Clinical Assessment of BDD

By Katharine A. Phillips, MD

Issues to Consider During a Clinical Assessment

Clinicians must ascertain that the patient is preoccupied with one or more nonexistent or slight defects in their physical appearance (for example, thinks about the perceived defects for at least an hour a day). To assess this criterion, it is best to ask questions such as whether the patient is worried about their appearance or unhappy with how they look.  Asking patients whether they are preoccupied with minimal or nonexistent flaws will usually miss the diagnosis, because patients typically have poor or absent insight, not realizing that the flaws they perceive are actually not visible or are quite minimal.

To determine whether a physical flaw is only slight or absent, the clinician can determine whether it is clearly visible and obvious at conversational distance or when first meeting the individual. Preoccupying appearance flaws that cause clinically significant distress or impairment and that are more obvious than “slight” should be diagnosed as “other specified obsessive-compulsive and related disorder” rather than BDD. An exception to this is that BDD-related skin picking can cause obvious skin lesions and scarring; such patients should be diagnosed with BDD.

Clinicians must also ascertain that at some point during the course of the disorder the patient has engaged in one or more repetitive behaviors, such as mirror checking, skin picking, seeking reassurance about perceived appearance flaws, comparing with others, or other behaviors described above. Virtually all patients with BDD perform one or more of these behaviors at some point during their illness. Those who do not do so but who meet all other diagnostic criteria for BDD should be diagnosed with “other specified obsessive-compulsive and related disorder” rather than BDD. Because BDD-related repetitive behaviors can potentially be witnessed by other people, they may be a useful clue that a patient who is reluctant to divulge his or her concerns has BDD.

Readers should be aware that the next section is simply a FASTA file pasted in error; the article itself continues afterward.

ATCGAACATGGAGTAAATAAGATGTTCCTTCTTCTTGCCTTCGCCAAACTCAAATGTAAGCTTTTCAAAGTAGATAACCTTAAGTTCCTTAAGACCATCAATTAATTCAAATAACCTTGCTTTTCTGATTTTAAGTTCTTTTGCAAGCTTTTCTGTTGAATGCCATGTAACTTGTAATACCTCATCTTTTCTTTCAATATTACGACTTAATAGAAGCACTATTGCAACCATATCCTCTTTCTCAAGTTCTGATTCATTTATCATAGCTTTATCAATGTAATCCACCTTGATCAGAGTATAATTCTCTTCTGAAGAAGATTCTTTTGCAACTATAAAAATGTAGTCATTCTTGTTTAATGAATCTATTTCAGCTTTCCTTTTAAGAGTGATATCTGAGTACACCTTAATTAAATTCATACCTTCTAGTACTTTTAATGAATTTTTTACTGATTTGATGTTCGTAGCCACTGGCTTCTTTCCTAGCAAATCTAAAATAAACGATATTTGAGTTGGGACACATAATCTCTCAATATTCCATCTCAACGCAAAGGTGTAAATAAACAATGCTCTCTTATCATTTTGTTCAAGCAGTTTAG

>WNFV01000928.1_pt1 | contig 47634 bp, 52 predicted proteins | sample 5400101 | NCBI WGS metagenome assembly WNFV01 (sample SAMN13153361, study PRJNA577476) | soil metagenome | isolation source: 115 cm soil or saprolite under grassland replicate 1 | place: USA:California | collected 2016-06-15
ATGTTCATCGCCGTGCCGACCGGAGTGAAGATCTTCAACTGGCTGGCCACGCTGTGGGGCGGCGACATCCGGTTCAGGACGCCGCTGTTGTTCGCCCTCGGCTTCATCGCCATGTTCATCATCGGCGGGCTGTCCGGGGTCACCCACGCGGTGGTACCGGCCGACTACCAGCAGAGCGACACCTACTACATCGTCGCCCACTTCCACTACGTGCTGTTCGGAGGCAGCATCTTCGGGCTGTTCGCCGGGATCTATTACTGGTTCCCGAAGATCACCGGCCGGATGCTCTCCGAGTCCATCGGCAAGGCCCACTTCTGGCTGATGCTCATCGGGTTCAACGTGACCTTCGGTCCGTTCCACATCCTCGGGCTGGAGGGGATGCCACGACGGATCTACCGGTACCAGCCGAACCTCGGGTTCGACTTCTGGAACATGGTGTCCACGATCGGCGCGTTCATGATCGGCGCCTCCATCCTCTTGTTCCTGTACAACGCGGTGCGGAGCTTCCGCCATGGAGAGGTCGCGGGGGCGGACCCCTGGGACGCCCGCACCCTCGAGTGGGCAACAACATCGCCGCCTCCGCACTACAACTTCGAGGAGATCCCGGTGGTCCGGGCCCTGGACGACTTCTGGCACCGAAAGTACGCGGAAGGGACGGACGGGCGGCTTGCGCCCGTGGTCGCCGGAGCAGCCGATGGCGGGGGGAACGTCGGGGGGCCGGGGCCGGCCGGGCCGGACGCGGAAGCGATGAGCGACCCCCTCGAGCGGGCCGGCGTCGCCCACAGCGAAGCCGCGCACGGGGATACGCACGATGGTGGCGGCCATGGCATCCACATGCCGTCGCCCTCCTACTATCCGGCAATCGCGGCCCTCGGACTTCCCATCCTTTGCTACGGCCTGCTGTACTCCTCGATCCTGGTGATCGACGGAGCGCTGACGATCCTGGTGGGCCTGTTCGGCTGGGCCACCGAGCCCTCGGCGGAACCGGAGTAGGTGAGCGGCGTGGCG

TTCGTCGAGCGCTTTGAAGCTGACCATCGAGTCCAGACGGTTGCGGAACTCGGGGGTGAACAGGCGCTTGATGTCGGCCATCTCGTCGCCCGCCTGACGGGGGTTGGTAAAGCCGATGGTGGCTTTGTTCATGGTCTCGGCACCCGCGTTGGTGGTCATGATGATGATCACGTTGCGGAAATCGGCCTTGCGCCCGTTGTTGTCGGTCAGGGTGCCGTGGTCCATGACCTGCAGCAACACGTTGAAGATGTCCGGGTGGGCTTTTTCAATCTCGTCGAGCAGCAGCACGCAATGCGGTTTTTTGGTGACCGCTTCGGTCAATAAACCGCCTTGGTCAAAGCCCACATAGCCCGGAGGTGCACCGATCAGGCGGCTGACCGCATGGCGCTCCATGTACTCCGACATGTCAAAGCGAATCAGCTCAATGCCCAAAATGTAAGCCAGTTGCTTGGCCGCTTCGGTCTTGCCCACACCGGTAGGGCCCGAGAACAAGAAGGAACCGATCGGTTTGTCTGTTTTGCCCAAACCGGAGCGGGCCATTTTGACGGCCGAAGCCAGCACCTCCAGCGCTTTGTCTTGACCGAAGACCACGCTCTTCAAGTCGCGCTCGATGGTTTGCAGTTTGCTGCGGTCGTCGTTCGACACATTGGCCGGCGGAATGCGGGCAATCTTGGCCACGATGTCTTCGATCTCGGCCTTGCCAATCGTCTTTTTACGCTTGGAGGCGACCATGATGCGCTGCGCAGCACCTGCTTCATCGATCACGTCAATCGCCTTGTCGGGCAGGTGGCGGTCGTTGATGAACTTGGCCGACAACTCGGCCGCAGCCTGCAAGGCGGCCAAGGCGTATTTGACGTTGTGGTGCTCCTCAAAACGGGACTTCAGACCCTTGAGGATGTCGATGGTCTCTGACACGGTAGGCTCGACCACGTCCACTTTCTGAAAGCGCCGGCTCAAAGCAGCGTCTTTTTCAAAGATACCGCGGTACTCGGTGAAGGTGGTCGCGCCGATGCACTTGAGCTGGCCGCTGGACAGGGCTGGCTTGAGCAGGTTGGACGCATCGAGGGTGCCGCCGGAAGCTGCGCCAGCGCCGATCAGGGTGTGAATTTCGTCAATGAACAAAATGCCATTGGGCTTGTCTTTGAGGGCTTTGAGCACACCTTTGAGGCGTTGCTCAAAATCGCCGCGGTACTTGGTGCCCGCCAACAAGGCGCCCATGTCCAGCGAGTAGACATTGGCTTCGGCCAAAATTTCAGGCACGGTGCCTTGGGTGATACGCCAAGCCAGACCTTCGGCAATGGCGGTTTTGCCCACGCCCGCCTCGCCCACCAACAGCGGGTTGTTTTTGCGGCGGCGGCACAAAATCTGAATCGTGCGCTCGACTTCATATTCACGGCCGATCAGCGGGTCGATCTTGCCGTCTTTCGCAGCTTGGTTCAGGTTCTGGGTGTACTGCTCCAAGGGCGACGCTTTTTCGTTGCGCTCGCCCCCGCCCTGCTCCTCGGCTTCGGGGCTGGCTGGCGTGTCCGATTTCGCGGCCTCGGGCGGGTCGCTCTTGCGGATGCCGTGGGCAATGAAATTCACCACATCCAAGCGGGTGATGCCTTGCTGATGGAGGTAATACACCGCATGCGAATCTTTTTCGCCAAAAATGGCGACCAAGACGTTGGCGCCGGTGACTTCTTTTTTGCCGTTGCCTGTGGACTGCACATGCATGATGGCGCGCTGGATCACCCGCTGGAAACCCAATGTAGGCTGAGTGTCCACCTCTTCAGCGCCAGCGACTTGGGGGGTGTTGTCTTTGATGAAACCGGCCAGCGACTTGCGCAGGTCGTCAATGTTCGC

To differentiate BDD from more normal, non-pathological, appearance concerns, the clinician must ascertain that the preoccupation causes clinically significant distress or impairment in social, occupational, or other important areas of functioning. Clinicians can probe for BDD-related distress by asking directly about distress as well as asking about resulting depressed mood or anxious mood, feelings of embarrassment or shame, self-consciousness, anger, or suicidal ideation. Clinicians should ask about impairment in social situations and relationships that result from the appearance concerns. Examples include problems with emotional or physical intimacy, avoidance of friends or social situations, being late for social activities, or not dating. Clinicians should also ask about impairment in work, role, or academic functioning that are due to BDD concerns. Examples include quitting jobs or being fired, dropping out of school, being late or missing work or classes, a decline in academic or job performance, being unable to manage a household, or poor concentration.